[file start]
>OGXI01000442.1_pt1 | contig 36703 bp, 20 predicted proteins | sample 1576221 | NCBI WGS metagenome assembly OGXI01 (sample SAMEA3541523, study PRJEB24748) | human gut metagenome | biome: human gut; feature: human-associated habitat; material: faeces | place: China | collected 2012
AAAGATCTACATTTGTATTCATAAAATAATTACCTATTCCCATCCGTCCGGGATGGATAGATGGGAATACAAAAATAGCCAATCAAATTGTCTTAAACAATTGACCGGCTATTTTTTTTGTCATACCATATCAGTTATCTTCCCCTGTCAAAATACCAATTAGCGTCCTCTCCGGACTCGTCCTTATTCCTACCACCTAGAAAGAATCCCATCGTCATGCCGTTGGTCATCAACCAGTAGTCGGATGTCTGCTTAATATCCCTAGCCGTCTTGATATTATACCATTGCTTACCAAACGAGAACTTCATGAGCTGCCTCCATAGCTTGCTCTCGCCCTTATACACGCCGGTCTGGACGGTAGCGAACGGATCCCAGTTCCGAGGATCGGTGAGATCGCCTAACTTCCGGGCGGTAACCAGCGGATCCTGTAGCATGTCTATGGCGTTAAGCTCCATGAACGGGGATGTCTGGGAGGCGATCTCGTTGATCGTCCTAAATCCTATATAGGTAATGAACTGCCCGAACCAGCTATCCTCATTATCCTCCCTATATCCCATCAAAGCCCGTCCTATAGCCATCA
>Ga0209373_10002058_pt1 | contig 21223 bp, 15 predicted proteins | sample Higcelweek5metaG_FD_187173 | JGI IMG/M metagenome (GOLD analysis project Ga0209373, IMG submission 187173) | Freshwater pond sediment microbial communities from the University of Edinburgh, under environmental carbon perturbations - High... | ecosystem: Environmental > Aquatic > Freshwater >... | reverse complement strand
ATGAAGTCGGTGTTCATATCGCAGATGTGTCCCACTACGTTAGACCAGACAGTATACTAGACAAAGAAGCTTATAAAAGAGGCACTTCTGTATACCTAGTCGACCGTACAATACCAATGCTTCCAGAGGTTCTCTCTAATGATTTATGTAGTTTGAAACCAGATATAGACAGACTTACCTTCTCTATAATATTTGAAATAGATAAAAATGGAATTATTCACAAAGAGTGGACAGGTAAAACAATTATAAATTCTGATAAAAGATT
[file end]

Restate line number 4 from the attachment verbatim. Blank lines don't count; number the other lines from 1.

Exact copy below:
ATGAAGTCGGTGTTCATATCGCAGATGTGTCCCACTACGTTAGACCAGACAGTATACTAGACAAAGAAGCTTATAAAAGAGGCACTTCTGTATACCTAGTCGACCGTACAATACCAATGCTTCCAGAGGTTCTCTCTAATGATTTATGTAGTTTGAAACCAGATATAGACAGACTTACCTTCTCTATAATATTTGAAATAGATAAAAATGGAATTATTCACAAAGAGTGGACAGGTAAAACAATTATAAATTCTGATAAAAGATT